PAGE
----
Internet Explorer is finally dead after 27 years. Microsoft will no longer support the once-dominant browser that legions of web surfers loved to hate – and a few still claim to adore. The 27-year-old application now joins BlackBerry phones, dial-up modems and Palm Pilots in the dustbin of tech history.
Internet Explorer debuted on Windows desktop computers in 1995 and by 2004, had cornered 95% of the market.But now, Google Chrome, Apple’s Safari and Mozilla Firefox are dominant.Users wanting to stick with Microsoft are being directed to Microsoft Edge, launched in 2015, alongside Windows 10.
Internet Explorer’s popularity was dented by the launch of faster browsers such as Chrome and Firefox, as users seized on new applications to navigate platforms including Google Search, Facebook and YouTube.
The rise of smartphones then arguably delivered the fatal blow, with Apple’s pre-installed Safari browser and Google Chrome on Android phones helping to shift internet access and usage into the mobile realm. Mobile and tablet internet usage overtook desktop worldwide for the first time in October 2016,
Google Chrome account gets more than 60% of desktop internet usage worldwide, with Internet Explorer and Edge’s combined share of the desktop market narrowly falling behind that of Firefox for the first time.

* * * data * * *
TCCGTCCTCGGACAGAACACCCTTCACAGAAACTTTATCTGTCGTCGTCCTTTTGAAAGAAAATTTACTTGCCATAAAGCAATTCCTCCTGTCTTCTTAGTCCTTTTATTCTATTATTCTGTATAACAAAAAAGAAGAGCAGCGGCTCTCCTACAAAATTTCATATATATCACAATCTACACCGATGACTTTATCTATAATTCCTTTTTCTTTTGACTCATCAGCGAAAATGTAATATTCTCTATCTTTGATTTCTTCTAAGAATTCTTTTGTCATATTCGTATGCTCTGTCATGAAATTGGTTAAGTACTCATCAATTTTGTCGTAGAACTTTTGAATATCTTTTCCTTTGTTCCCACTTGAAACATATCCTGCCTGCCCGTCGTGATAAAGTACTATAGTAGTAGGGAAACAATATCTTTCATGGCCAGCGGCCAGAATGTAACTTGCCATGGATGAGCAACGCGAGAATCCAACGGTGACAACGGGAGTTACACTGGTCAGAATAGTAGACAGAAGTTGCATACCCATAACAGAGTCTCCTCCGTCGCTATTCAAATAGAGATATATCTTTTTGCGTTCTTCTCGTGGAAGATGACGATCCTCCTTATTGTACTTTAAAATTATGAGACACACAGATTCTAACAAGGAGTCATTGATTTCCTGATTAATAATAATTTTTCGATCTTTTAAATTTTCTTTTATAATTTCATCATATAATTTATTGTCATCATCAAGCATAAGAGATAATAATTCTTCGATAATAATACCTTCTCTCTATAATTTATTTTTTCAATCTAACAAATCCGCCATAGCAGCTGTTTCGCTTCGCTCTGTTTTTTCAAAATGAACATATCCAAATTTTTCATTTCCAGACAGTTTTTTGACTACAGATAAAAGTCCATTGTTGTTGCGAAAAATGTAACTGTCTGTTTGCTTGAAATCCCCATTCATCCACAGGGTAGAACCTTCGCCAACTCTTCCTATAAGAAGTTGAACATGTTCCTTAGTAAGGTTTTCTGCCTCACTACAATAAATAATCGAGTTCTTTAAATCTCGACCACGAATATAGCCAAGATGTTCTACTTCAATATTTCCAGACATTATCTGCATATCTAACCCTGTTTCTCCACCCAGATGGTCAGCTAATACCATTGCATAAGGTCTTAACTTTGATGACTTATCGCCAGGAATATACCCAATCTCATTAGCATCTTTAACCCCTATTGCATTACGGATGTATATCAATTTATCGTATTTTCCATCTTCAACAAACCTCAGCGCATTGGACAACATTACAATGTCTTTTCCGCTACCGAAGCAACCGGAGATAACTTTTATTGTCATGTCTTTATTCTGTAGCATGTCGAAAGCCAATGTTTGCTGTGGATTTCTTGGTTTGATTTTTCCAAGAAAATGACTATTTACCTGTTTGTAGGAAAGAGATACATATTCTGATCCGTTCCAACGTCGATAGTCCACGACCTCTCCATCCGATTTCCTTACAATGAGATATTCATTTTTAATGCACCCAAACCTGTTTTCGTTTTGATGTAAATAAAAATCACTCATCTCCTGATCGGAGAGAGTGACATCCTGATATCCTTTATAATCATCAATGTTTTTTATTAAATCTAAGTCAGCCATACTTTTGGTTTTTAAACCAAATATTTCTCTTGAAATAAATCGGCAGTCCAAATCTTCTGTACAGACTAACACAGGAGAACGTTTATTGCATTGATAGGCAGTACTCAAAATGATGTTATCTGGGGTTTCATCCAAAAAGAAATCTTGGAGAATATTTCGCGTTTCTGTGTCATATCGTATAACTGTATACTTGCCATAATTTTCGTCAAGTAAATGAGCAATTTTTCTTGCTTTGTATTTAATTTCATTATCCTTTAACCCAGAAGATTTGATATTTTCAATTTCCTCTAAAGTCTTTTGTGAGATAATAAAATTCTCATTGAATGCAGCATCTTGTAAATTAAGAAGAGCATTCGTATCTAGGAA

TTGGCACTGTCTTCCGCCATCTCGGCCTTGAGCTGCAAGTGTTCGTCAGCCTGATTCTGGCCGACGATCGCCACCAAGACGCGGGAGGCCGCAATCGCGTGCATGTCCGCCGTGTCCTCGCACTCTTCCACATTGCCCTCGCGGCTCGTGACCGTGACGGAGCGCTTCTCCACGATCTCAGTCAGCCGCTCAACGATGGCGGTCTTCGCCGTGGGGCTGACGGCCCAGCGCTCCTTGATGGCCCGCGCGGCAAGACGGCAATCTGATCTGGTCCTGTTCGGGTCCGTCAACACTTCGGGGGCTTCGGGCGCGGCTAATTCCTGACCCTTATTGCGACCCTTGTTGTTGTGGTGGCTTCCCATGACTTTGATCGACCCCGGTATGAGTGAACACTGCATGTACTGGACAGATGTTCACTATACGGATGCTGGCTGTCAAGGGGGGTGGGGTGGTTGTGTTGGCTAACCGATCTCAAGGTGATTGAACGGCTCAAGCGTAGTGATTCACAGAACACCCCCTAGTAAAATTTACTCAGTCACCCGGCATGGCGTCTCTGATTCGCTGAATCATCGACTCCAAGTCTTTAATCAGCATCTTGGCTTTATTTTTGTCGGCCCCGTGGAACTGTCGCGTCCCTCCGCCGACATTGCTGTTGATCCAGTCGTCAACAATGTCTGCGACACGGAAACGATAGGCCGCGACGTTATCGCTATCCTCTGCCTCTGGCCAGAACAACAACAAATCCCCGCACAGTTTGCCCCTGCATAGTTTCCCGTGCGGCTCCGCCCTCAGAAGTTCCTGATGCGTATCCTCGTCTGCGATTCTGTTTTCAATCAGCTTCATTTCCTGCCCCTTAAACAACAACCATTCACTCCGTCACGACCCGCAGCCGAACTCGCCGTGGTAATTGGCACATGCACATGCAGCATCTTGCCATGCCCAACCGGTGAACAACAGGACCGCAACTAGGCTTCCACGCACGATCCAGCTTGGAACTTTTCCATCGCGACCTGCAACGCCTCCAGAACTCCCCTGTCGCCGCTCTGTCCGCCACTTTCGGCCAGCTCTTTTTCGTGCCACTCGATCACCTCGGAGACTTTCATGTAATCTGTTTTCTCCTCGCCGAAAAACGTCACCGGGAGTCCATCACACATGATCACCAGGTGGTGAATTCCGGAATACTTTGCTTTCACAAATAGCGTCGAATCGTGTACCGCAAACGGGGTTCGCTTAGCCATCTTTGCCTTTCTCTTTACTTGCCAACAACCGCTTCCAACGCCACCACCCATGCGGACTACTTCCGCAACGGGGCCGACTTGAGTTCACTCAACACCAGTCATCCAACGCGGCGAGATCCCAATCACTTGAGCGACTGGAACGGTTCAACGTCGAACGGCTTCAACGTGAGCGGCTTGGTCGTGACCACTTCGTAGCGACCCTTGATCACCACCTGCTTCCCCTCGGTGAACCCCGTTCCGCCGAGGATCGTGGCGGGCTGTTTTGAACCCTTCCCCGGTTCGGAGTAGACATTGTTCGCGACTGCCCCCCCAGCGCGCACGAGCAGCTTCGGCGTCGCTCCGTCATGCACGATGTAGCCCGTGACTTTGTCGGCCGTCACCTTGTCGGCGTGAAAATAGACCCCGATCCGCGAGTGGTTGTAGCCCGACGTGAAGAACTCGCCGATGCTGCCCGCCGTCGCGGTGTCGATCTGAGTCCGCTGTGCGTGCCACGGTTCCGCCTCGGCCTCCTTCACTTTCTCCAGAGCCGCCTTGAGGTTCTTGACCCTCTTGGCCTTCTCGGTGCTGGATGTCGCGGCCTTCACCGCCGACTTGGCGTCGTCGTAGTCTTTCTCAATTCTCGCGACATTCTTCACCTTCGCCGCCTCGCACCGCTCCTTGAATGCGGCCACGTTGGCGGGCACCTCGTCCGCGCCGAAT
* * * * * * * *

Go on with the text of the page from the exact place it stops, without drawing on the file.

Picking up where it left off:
Microsoft released the first version of Internet Explorer in 1995, the antediluvian era of web surfing dominated by the first widely popular browser, Netscape Navigator. Its launch signalled the beginning of the end of Navigator: Microsoft went on to tie IE and its ubiquitous Windows operating system together so tightly that many people simply used it by default instead of Navigator.
The Justice Department sued Microsoft in 1997, saying it violated an earlier consent decree by requiring computer makers to use its browser as a condition of using Windows. It eventually agreed to settle the antitrust battle in 2002 over its use of its Windows monopoly to squash competitors. It also tangled with European regulators who said that tying Internet Explorer to Windows gave it an unfair advantage over rivals such as Mozilla’s Firefox, Opera and Google’s Chrome.
Users, meanwhile, complained that IE was slow, prone to crashing and vulnerable to hacks. IE’s market share, which in the early 2000s was over 90 per cent, began to fade as users found more appealing alternatives.
In 1995, Microsoft co-founder Bill Gates said the launch of Windows 95 – and Internet Explorer with it – would form part of the technology giant’s efforts to ride the “internet tidal wave”.
While his vision of “a microcomputer on every desk and in every home, running Microsoft software” might now seem reminiscent of a bygone era of dial-up internet, Internet Explorer is set to be remembered as one of the key tools that shaped the way the internet is used and accessed even today.
Today, the Chrome browser dominates with roughly a 65 per cent share of the worldwide browser market, followed by Apple’s Safari with 19 per cent, according to Internet analytics company Statcounter. IE’s heir, Edge, lags with about about 4 per cent, just ahead of Firefox.